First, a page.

Issue 142: 2018 02 22: Lens on the week

22 February 2018

Lens on the Week

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BREXIT HIGH NOON: The Government’s internal wrangling over Brexit is now focussed on the length of the transitional period.

The European Research Group, a body chaired by Jacob Rees-Mogg and including among its members more than 60 Conservative MPs, has delivered a letter to the Prime Minister demanding that if the negotiations with the EU are not concluded by March 2019, the relationship between the EU and the UK should default to WTO rules rather than a continuation of the status quo.  This would not prevent an implementation period once an agreement is reached, but would prevent matters drifting on without agreement, with Britain following EU rules but excluded from decision making.

It clashes with a government negotiating paper seen by The Times which is reported as saying that “The UK believes the period’s duration should be determined simply by how long it will take to prepare and implement the new processes and new systems that will underpin the future partnership”  and appears to contemplate EU rules continuing until a deal is eventually struck.

Meanwhile Mr Corbyn moves in the Remainer direction with his assertion that the UK will have to remain within the single market, not least to deal with the border in Northern Ireland.

Matters seem to be coming to a head.

NEW PARTIES: There has been an increase in the number of new political parties being formed.  One is the “Sensible Party” formed to provide sensible policies for sensible people.  Another is the “Rubbish Party” which intends to deal with litter, fly tipping and fouling of footpaths by dogs.  There may be some confusion between this party and the mainstream parties which could be described in the same way.

CORBYN STUNTS: Jeremy Corbyn’s publicity stunts have a habit of going wrong.  Some time ago, he released a video of himself sitting on the floor of a Virgin Train because, he said, there were no free seats.  Virgin Trains released CCTV footage which showed that there had been quite a few empty seats in the carriage.  The other day, he left a message of condolence at the spot where a homeless man had been found dead.  Very commendable.  Later it transpired that the dead man was an illegal immigrant who was a paedophile and who had been deported twice.  There does not seem to have been a call for more resources to be allocated so that people like that are not able to re-enter the country.  If there had been, perhaps the man would still have been alive, in Portugal.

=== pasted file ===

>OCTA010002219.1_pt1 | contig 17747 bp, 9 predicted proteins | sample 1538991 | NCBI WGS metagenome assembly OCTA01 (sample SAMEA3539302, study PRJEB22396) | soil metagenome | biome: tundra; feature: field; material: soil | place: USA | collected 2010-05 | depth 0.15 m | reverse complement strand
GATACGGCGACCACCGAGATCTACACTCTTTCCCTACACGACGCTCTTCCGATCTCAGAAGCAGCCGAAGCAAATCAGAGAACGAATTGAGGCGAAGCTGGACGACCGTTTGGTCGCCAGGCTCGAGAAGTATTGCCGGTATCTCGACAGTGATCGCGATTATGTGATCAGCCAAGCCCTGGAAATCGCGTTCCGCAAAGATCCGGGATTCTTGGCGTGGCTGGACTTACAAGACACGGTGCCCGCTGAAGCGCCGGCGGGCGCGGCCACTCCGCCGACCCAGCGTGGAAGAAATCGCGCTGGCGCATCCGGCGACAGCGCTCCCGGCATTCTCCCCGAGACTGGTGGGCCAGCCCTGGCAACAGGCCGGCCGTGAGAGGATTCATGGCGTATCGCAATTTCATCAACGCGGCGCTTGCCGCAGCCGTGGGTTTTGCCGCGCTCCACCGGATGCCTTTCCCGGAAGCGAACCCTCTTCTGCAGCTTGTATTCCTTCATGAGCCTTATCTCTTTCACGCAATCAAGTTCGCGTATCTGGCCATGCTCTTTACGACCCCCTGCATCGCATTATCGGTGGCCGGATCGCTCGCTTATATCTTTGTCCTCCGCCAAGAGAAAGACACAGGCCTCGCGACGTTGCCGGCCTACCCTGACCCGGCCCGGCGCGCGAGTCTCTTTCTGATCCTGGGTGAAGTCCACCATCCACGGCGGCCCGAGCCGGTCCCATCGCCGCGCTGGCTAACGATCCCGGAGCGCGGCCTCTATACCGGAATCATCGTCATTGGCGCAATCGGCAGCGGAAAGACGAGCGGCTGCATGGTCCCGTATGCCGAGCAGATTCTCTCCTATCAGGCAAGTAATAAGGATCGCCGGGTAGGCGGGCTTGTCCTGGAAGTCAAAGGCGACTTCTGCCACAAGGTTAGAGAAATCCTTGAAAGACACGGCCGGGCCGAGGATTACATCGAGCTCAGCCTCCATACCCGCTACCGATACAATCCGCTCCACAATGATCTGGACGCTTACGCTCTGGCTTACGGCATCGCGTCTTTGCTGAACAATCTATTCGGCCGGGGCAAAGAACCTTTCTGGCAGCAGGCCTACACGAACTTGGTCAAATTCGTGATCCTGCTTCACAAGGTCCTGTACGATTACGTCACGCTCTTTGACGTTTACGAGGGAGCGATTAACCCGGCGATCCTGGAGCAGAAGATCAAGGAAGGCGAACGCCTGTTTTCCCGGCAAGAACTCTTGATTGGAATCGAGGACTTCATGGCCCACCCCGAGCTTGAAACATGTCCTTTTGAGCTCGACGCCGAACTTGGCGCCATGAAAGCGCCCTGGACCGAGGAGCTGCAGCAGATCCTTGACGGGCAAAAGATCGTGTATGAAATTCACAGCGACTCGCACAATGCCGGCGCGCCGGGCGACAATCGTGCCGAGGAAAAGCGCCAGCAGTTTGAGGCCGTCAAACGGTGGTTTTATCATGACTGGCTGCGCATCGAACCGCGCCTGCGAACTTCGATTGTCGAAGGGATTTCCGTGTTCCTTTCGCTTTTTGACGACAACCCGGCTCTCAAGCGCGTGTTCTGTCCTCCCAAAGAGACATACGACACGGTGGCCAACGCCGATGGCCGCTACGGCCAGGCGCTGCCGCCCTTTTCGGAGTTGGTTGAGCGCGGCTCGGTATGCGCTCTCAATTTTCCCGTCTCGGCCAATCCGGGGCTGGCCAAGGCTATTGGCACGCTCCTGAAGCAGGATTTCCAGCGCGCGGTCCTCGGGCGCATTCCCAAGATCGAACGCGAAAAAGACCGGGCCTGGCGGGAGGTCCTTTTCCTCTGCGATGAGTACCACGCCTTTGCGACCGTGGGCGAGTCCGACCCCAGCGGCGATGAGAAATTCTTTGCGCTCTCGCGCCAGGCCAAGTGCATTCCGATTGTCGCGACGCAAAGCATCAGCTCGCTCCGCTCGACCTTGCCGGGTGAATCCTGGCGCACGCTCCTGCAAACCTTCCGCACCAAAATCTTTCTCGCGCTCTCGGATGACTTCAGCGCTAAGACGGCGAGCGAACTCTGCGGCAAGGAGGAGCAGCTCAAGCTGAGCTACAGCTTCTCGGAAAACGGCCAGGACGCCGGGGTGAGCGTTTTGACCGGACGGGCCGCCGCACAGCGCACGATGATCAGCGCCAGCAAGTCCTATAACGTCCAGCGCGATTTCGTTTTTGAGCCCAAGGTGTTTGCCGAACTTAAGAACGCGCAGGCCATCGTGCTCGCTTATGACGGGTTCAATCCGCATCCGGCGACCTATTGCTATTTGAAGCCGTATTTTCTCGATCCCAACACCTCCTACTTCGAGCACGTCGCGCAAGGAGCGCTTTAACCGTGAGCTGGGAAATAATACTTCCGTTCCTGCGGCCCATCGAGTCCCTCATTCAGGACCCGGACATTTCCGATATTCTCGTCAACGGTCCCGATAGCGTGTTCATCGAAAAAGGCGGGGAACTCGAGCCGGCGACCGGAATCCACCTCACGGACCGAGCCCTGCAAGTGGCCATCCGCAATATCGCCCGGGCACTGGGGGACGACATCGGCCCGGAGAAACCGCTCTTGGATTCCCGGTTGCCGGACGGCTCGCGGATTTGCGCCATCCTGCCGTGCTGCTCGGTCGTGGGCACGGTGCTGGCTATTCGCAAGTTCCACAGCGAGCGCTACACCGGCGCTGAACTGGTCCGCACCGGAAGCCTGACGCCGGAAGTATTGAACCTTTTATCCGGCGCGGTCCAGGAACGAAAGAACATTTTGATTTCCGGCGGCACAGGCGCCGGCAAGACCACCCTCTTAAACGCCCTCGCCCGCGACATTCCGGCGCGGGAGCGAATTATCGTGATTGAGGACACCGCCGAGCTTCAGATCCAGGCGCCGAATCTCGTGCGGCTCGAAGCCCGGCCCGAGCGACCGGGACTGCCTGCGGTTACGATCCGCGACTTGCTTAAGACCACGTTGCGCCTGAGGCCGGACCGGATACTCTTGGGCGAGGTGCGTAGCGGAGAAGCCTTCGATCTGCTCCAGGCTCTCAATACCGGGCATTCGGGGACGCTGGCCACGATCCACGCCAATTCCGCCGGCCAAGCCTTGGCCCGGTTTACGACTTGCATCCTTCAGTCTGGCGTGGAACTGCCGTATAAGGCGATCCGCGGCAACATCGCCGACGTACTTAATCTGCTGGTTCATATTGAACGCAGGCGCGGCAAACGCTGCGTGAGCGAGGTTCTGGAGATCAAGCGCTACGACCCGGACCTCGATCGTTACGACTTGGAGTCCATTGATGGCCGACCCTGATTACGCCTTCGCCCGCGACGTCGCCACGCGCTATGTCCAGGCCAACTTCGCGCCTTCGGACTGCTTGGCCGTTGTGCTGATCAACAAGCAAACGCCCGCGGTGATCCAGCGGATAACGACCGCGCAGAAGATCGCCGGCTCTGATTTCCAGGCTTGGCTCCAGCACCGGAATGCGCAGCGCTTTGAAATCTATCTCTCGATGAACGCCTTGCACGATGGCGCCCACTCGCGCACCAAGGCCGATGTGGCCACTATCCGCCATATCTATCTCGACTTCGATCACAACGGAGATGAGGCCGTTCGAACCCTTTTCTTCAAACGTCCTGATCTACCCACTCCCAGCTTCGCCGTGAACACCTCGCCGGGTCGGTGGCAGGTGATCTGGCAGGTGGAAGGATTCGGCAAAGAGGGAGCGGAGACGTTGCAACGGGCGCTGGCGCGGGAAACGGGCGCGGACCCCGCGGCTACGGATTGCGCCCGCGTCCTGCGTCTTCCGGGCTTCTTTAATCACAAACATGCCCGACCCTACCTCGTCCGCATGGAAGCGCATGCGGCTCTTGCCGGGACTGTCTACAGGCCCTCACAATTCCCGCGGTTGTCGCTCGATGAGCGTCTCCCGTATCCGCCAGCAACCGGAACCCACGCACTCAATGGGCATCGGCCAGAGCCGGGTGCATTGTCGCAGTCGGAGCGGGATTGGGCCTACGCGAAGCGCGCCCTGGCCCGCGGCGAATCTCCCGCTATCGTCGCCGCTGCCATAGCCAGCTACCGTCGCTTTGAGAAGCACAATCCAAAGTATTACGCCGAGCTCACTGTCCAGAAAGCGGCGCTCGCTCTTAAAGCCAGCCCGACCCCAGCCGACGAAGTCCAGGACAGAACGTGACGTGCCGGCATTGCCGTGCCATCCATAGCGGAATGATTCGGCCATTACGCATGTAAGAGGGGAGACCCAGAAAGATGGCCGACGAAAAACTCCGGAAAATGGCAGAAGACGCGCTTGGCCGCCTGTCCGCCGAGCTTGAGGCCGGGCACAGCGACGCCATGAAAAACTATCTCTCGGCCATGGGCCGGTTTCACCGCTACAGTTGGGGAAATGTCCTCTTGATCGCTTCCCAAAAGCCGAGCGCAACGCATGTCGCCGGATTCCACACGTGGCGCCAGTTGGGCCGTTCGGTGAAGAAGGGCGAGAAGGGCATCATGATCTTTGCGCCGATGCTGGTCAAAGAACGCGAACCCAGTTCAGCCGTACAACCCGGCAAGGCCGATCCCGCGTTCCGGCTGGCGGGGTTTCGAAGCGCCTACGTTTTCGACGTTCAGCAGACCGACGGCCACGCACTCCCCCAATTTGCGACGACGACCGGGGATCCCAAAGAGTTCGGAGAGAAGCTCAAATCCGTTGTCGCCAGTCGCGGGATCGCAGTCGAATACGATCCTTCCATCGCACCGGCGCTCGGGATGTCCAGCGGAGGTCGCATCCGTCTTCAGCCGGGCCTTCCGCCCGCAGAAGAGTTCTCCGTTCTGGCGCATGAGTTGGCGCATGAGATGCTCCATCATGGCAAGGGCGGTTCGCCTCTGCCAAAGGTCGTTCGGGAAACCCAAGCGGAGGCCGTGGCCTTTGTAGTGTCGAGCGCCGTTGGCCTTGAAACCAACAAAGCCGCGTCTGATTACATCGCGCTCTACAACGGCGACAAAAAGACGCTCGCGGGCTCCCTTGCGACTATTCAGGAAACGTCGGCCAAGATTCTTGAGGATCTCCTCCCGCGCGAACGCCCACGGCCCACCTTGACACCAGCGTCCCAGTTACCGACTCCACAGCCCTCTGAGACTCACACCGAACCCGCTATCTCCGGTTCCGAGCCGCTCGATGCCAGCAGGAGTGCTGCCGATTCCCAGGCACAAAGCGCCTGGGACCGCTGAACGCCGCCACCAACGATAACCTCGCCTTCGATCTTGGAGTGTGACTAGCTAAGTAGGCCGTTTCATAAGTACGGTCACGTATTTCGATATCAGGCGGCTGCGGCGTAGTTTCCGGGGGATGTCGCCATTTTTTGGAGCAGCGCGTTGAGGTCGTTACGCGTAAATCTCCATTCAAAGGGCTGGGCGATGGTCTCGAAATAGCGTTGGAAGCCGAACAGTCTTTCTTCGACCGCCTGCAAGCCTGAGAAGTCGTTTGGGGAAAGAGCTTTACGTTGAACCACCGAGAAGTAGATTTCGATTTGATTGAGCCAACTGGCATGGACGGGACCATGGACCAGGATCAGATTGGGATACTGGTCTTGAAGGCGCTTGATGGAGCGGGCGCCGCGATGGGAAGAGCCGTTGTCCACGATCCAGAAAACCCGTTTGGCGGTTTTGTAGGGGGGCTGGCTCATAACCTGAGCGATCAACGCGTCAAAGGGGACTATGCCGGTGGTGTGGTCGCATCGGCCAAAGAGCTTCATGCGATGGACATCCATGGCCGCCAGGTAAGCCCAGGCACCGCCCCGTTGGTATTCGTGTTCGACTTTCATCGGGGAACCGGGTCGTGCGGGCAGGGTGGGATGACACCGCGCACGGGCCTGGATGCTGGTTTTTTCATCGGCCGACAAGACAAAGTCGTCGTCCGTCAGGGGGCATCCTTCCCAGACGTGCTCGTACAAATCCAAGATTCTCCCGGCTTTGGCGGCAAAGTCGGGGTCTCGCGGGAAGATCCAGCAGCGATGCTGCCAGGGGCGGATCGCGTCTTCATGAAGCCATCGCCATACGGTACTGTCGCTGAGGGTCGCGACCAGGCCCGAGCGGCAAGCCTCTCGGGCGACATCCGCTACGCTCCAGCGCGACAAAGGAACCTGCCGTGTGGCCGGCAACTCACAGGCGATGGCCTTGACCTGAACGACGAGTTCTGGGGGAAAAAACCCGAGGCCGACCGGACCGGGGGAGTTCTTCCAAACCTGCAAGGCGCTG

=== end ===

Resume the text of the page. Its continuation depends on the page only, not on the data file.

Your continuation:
CORBYN IN CZECH: The press has sought to make much of the allegation that Corbyn, many years ago, met an intelligence officer from the Czech Intelligence Service.  In those days, Corbyn was an insignificant back bencher, who was probably considered to be an embarrassment by the Labour Party at the time.  He would have had no access to confidential information of any kind, so one wonders whether the Czechs were simply wasting their time.  Corbyn says that he did not know that the person was an intelligence officer (see comment).


WIND OF CHANGE: Jacob Zuma finally stepped down as president of South Africa. He’d been under pressure from his own party to do so since he lost the leadership of the ANC to Cyril Ramaphosa last year, but he hung on until the eleventh hour, resigning only the day before he was due to be humiliatingly forced out by a parliamentary vote of no confidence.  The new president Cyril Ramaphosa has vowed to purge the party and the country of the corruption which was endemic under Zuma; the Gupta brothers who allegedly had the government in their pocket have fled the country, current whereabouts unknown.  It’s not known whether Zuma secured any kind of immunity from prosecution (for the many allegations of corruption made against him) in return for resigning.

It looks as if Israel’s prime minister Benyamin Netanyahu may be following Zuma and Robert Mugabe of Zimbabwe before too long.  This week the Israeli police, after a year-long investigation, recommended that he should be charged with bribery, fraud and breach of trust.  The law in Israel doesn’t insist that  the prime minister has to resign before going on trial, and no trial will take place unless the attorney general accepts the police recommendation, but there will now be considerable public pressure on him to resign, and his government may collapse if his coalition partners decide they need to distance themselves from him.

Sad news from Zimbabwe; opposition leader Morgan Tsvangirai died, aged 65, after a two-year struggle against colon cancer.  With the removal of his enemy Robert Mugabe, and with elections looming, his death is a cruel and untimely blow to opposition hopes just as it looked as if the time had finally arrived for him to fulfil his political aims and potential.  Only last month, another opposition leader, Roy Bennet, was killed in a helicopter crash in the USA, where he was living in exile.